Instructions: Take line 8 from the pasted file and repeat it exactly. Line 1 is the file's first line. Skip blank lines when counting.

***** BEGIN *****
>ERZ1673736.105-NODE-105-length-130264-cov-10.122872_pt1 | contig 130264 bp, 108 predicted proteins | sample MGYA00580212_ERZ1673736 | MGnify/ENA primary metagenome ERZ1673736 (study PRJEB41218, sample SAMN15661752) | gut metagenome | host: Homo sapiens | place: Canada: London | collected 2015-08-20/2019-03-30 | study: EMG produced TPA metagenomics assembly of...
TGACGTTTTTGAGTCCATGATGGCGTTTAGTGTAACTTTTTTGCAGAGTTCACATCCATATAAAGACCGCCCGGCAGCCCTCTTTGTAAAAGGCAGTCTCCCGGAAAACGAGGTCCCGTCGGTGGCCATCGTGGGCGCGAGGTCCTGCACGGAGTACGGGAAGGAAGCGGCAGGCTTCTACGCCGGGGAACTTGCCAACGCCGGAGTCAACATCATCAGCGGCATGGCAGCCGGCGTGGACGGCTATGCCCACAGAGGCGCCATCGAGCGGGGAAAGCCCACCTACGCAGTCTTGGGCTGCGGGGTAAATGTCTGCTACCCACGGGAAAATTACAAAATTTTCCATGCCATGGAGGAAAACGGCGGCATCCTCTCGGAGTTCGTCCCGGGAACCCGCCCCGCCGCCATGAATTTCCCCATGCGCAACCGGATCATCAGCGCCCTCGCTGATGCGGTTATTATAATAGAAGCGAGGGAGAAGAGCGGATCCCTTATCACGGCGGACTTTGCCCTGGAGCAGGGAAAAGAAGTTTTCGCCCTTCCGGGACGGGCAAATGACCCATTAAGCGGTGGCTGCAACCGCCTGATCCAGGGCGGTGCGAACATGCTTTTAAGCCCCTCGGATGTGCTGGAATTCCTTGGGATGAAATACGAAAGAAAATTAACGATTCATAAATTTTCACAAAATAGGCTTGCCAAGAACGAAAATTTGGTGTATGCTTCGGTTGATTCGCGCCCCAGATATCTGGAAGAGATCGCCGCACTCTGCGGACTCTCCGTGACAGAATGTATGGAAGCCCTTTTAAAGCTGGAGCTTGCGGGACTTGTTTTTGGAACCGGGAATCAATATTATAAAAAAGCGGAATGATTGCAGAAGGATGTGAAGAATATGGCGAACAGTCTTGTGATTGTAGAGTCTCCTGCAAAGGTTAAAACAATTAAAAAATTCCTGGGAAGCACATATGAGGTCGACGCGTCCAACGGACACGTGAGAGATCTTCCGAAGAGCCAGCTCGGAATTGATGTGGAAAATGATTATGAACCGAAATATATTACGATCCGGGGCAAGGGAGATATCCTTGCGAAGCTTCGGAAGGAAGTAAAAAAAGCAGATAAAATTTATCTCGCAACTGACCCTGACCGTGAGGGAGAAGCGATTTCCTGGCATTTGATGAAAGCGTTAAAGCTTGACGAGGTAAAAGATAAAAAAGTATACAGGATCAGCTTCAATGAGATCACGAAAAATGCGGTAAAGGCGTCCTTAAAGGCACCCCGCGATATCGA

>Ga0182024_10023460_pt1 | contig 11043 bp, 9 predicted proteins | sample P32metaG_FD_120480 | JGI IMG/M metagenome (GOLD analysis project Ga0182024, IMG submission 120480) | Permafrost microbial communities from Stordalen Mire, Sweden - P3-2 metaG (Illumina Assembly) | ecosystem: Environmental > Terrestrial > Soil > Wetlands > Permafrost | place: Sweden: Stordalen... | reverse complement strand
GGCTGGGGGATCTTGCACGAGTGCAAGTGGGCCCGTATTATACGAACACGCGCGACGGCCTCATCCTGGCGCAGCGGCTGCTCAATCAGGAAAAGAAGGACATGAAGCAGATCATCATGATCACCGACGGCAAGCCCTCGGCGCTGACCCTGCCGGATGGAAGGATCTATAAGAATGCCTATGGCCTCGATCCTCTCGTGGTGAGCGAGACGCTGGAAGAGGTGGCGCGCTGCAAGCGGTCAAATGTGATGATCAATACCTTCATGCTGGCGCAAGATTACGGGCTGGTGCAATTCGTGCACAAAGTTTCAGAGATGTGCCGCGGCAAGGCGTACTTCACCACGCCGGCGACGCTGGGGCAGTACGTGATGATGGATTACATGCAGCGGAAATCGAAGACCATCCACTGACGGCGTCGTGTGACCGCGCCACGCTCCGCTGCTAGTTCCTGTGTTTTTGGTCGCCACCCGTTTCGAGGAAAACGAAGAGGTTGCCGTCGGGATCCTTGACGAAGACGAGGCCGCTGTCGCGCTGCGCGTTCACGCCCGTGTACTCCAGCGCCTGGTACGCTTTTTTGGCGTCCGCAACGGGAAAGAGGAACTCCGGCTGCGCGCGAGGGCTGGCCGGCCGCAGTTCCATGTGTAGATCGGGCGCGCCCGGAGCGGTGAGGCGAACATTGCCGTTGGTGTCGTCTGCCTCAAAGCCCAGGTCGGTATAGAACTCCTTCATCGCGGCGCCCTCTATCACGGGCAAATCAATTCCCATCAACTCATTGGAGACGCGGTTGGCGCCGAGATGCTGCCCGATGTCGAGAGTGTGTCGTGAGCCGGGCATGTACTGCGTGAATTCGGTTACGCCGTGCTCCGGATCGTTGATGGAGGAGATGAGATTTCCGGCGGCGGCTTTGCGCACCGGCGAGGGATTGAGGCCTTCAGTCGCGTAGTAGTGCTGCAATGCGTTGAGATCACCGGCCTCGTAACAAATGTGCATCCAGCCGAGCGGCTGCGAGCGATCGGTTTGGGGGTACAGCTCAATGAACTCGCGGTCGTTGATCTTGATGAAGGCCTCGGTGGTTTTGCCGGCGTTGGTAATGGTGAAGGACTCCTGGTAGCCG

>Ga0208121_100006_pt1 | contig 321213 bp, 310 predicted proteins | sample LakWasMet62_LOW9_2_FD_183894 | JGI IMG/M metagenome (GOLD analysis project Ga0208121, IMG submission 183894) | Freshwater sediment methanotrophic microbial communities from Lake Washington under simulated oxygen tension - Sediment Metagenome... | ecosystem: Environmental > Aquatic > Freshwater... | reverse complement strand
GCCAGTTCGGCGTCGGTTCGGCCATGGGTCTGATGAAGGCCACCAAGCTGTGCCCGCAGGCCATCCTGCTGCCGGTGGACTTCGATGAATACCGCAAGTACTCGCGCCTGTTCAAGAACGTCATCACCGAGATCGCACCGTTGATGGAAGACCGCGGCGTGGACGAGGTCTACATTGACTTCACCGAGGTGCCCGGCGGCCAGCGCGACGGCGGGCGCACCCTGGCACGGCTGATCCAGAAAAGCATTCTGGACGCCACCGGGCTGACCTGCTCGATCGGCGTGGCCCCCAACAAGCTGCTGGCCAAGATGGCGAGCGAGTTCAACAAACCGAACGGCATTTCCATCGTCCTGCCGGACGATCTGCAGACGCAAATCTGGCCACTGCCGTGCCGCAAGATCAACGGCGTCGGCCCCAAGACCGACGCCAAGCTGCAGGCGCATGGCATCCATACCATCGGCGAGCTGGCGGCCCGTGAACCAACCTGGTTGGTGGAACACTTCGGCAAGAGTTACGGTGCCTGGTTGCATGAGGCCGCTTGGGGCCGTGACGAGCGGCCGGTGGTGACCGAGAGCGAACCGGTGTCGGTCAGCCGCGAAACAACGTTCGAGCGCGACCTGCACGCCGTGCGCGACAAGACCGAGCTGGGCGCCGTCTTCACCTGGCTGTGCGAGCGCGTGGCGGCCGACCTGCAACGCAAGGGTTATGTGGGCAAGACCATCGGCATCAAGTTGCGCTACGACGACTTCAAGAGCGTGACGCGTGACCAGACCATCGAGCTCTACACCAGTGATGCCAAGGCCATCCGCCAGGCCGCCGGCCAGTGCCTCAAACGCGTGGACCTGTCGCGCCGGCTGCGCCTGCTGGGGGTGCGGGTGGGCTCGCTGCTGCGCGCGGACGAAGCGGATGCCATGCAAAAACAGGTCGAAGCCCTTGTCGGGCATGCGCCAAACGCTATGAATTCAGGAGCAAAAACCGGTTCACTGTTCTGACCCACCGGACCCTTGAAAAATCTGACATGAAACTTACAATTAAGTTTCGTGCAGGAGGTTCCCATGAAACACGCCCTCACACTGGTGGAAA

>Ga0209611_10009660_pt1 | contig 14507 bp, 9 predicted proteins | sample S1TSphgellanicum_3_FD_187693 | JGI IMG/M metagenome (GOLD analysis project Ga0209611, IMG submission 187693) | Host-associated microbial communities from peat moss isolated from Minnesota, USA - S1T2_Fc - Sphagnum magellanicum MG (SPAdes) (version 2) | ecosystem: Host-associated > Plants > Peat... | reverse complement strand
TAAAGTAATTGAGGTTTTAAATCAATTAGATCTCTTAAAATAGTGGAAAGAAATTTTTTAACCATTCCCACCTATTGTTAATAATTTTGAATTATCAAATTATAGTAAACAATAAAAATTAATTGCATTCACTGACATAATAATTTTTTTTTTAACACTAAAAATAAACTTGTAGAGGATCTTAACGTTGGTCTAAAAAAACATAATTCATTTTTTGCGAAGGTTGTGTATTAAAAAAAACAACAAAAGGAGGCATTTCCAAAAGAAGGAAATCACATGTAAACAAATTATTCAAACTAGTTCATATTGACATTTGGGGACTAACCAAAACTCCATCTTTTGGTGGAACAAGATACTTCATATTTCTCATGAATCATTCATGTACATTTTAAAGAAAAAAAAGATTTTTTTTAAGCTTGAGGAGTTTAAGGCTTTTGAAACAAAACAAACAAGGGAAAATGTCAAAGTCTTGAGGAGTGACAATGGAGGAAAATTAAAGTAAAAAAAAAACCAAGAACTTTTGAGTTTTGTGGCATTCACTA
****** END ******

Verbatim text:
TAAAGTAATTGAGGTTTTAAATCAATTAGATCTCTTAAAATAGTGGAAAGAAATTTTTTAACCATTCCCACCTATTGTTAATAATTTTGAATTATCAAATTATAGTAAACAATAAAAATTAATTGCATTCACTGACATAATAATTTTTTTTTTAACACTAAAAATAAACTTGTAGAGGATCTTAACGTTGGTCTAAAAAAACATAATTCATTTTTTGCGAAGGTTGTGTATTAAAAAAAACAACAAAAGGAGGCATTTCCAAAAGAAGGAAATCACATGTAAACAAATTATTCAAACTAGTTCATATTGACATTTGGGGACTAACCAAAACTCCATCTTTTGGTGGAACAAGATACTTCATATTTCTCATGAATCATTCATGTACATTTTAAAGAAAAAAAAGATTTTTTTTAAGCTTGAGGAGTTTAAGGCTTTTGAAACAAAACAAACAAGGGAAAATGTCAAAGTCTTGAGGAGTGACAATGGAGGAAAATTAAAGTAAAAAAAAAACCAAGAACTTTTGAGTTTTGTGGCATTCACTA